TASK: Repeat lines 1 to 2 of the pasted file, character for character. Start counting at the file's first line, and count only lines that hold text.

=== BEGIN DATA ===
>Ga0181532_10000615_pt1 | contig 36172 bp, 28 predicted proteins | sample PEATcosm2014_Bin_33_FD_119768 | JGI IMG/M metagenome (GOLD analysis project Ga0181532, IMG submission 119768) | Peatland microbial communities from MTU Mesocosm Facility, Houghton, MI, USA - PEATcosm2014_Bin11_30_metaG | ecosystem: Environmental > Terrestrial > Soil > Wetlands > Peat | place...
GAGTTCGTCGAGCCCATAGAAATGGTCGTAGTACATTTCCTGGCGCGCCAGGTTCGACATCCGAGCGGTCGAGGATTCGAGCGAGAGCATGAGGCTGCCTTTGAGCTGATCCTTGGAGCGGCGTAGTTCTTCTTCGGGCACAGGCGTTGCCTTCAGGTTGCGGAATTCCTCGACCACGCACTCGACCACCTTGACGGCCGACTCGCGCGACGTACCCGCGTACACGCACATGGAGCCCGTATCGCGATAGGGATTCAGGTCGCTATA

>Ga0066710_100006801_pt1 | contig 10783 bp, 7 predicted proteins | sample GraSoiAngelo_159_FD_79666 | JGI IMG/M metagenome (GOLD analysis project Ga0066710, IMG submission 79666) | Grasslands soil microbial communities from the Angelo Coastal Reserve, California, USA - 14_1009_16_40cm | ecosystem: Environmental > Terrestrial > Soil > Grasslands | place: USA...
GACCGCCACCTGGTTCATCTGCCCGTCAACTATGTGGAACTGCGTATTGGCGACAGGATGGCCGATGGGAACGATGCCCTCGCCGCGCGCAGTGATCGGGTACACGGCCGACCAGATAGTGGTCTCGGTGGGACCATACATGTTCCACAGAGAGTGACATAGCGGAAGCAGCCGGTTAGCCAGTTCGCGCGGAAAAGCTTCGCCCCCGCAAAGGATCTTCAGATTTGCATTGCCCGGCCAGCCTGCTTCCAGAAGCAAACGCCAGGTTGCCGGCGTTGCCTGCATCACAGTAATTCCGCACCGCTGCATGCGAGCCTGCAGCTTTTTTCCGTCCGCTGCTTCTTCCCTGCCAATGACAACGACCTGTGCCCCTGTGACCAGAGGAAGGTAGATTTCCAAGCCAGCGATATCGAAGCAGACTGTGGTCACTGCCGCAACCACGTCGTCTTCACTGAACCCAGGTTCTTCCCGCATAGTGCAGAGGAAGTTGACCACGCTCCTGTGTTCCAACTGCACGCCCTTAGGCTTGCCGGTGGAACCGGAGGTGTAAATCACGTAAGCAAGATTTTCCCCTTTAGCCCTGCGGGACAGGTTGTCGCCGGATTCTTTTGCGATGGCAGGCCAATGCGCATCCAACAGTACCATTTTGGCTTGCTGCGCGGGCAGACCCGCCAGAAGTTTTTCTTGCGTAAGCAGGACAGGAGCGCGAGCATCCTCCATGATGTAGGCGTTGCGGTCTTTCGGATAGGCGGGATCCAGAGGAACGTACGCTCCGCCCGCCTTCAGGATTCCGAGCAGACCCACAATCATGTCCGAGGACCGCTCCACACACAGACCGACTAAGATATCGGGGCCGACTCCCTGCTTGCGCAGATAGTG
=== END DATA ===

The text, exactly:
>Ga0181532_10000615_pt1 | contig 36172 bp, 28 predicted proteins | sample PEATcosm2014_Bin_33_FD_119768 | JGI IMG/M metagenome (GOLD analysis project Ga0181532, IMG submission 119768) | Peatland microbial communities from MTU Mesocosm Facility, Houghton, MI, USA - PEATcosm2014_Bin11_30_metaG | ecosystem: Environmental > Terrestrial > Soil > Wetlands > Peat | place...
GAGTTCGTCGAGCCCATAGAAATGGTCGTAGTACATTTCCTGGCGCGCCAGGTTCGACATCCGAGCGGTCGAGGATTCGAGCGAGAGCATGAGGCTGCCTTTGAGCTGATCCTTGGAGCGGCGTAGTTCTTCTTCGGGCACAGGCGTTGCCTTCAGGTTGCGGAATTCCTCGACCACGCACTCGACCACCTTGACGGCCGACTCGCGCGACGTACCCGCGTACACGCACATGGAGCCCGTATCGCGATAGGGATTCAGGTCGCTATA